Classical MusicWeb

Music Webmaster Len Mullenger


We begin with mentions for three conductor/composer/arrangers from that vintage period just after the war of 1939-45 in which British music enjoyed such marvellous exposure on the BBC: Reg Pursglove, who often broadcast under the style of "Reg Pursglove and his Music Makers"; David Wolfsthal, director of the Pavilion Players, who published Recuerdos ("Memories") for violin and piano in 1958; and Marcel Gardner whose Serenade Orchestra was often to be heard and whose publications included Our Norman Heritage: Songs and Dances of the Channel Islands (1958) and Un Voyage en France.

Ian McKenzie is one of those many composers active in the present age who compose light, tuneful and attractive music for youth orchestras. Two of his suites in that direction are Package Holiday (its first movement is entitled "It's All Greek To Me!") and Tudor Tunes.

Now for a sheaf of ballad composers, mostly known for just one song. For Daisy McGeoch it was Two Eyes of Grey, though she also composed Fleurette, Babette, The Call of the Wild and a number of brief songs suitable for children, like Noah's Ark and the Miniature Songs. Charles Ridgewell's If Those Lips Could Only Speak is literally the only song by him that I know of and even that was a joint venture, with Will Godwin. J.P.Skelly's titles included He Isn't A Marrying Man, A Boy's Best Friend is His Mother and perhaps his best known of all, The Old Rustic Bridge. Later than any of these was the Irishwoman Delia Murphy, active either side of 1950 with such popular songs as Come With Me Over the Mountain, If You Will Marry Me, Connemara Cradle Song and, most celebrated, If I Were a Blackbird.

British Music Society members may be surprised to see the name of Jerome David Kern (1885-1945) here but this famous American composer of songs and musicals was deeply interested in the Edwardian musical comedy and visited London on several occasions between 1905 and 1910 during which time he acquired an English-born wife and contributed many songs to English musicals, mostly while these were being staged in America, but in a few cases (eg for Herbert Haines' The Beauty of Bath and Lionel Monckton and Ivan Caryll's The Spring Chicken) for their London runs. The composers Kern knew and collaborated with at that period have mostly been covered in these Garlands - Monckton, Caryll, Paul Rubens, Howard Talbot, Sidney and Guy Jones and Augustus Barrett - but there are two others to notice briefly. Herbert Dearnley (1871-1947), whose real name was Herbert McCarthy, was a comedian, dramatist and writer of lyrics rather than a composer, but he did compose music hall sketches for Dan Leno (like The Beefeater and The Tower of London) and, also associated with Leno, the score for the musical Mr Wix of Wickham (1904), for whose American run Jerome Kern contributed the songs. Constance Tippett was American by origin but resident in England when she composed the score for the revue Venus 1906, produced in that year at London's Empire Theatre and for which Kern also made a contribution.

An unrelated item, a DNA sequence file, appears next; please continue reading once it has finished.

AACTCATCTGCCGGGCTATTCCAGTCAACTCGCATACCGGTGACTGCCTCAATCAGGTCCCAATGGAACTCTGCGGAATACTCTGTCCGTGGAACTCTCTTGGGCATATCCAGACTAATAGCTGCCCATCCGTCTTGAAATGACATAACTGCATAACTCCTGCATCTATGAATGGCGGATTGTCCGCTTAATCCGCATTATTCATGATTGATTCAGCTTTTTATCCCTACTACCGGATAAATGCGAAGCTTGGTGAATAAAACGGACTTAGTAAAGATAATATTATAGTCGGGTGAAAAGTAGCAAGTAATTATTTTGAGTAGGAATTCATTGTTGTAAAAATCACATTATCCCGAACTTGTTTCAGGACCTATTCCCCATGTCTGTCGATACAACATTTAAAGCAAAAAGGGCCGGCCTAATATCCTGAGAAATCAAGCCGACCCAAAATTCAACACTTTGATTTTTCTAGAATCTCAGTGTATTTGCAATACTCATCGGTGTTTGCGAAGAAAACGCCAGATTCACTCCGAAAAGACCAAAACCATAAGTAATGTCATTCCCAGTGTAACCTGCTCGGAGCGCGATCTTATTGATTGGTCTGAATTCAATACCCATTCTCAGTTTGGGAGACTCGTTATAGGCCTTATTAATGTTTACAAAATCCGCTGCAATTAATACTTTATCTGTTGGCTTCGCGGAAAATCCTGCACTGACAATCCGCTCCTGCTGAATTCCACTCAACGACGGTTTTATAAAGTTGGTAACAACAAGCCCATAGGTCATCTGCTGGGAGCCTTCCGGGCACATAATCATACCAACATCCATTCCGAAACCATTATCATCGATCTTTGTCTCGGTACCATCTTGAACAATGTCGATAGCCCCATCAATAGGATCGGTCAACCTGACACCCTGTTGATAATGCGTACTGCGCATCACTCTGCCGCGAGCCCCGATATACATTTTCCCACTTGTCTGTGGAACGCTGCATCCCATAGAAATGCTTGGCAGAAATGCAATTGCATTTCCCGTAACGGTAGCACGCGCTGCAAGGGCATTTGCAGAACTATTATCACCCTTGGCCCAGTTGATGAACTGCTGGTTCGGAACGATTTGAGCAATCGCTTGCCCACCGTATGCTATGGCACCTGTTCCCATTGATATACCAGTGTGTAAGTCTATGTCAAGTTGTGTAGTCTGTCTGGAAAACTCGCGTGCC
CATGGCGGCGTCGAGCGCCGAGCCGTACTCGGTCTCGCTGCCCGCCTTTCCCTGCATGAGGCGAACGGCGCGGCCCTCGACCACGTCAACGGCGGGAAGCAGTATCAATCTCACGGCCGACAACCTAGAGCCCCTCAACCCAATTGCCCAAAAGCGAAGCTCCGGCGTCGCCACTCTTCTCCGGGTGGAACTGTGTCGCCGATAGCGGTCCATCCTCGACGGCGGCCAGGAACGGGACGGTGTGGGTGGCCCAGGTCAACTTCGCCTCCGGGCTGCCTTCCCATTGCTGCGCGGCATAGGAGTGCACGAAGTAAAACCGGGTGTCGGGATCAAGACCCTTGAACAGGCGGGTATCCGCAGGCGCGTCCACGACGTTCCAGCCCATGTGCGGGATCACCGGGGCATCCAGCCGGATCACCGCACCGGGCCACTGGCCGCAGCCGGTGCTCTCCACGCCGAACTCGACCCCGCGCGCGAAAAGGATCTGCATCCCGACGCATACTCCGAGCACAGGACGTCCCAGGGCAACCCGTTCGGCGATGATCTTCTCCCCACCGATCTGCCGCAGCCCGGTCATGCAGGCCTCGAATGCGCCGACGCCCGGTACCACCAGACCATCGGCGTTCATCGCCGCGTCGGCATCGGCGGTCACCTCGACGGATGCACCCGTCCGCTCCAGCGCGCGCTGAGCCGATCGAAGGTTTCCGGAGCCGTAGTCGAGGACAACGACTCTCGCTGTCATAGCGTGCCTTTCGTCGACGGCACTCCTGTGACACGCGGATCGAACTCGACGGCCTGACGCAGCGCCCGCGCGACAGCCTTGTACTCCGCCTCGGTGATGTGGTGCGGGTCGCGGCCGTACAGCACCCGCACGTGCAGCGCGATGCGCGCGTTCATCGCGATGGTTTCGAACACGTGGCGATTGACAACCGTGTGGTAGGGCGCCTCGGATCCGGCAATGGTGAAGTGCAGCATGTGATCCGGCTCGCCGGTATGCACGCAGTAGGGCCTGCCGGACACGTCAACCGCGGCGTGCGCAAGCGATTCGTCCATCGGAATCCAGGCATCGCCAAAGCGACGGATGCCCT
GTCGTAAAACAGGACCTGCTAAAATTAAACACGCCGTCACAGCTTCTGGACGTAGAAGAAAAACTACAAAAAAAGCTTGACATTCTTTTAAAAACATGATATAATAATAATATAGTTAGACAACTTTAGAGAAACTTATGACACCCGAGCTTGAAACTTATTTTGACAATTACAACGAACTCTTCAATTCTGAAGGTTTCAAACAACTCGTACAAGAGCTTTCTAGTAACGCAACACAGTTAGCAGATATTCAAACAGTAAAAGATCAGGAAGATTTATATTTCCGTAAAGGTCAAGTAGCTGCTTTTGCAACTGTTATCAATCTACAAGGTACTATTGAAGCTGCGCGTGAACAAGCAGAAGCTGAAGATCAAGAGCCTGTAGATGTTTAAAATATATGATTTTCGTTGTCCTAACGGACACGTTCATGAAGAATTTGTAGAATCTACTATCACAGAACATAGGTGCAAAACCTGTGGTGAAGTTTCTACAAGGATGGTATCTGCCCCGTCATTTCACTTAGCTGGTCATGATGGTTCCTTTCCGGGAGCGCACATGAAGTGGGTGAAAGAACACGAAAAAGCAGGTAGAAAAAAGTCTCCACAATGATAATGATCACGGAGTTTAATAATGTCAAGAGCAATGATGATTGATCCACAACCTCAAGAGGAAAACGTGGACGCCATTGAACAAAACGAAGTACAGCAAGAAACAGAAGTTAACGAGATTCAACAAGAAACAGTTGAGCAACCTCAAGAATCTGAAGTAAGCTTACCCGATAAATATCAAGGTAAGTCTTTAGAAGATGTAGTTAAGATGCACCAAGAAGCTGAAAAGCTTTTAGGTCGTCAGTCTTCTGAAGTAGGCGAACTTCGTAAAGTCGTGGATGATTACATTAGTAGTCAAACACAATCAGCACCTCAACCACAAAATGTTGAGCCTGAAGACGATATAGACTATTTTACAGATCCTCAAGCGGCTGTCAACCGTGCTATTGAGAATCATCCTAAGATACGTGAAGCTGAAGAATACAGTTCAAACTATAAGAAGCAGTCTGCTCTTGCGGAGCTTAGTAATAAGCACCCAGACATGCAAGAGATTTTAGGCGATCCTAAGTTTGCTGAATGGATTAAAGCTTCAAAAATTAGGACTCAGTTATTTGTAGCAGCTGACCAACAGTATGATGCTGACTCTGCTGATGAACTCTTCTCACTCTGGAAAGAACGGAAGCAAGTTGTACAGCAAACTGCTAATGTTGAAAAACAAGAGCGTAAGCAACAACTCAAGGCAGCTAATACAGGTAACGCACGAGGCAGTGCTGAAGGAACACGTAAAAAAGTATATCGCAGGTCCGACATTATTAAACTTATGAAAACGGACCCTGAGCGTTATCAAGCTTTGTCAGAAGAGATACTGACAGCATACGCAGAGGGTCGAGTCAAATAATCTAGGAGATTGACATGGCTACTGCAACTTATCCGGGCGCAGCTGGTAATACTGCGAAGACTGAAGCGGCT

Finally let us say a word for a much more modern composer, Clive A. Sansom, who is perhaps best known for his up-tempo vocal music - the pop cantata Oh! Noah and other pieces suitable for children, and jazzy choral songs (Tick Tock Song, Cantate Rag and Jubilate Jazz) - though of his light works for brass band, Mellow Mood (1970) and Sentimental Mood (1976) achieved publication.


Philip L. Scowcroft

Enquiries to Philip at

8 Rowan Mount



Philip's book 'British Light Music Composers' (ISBN 0903413 88 4) is currently out of print.

E-mail enquiries (but NOT orders) can be directed to Rob Barnett at

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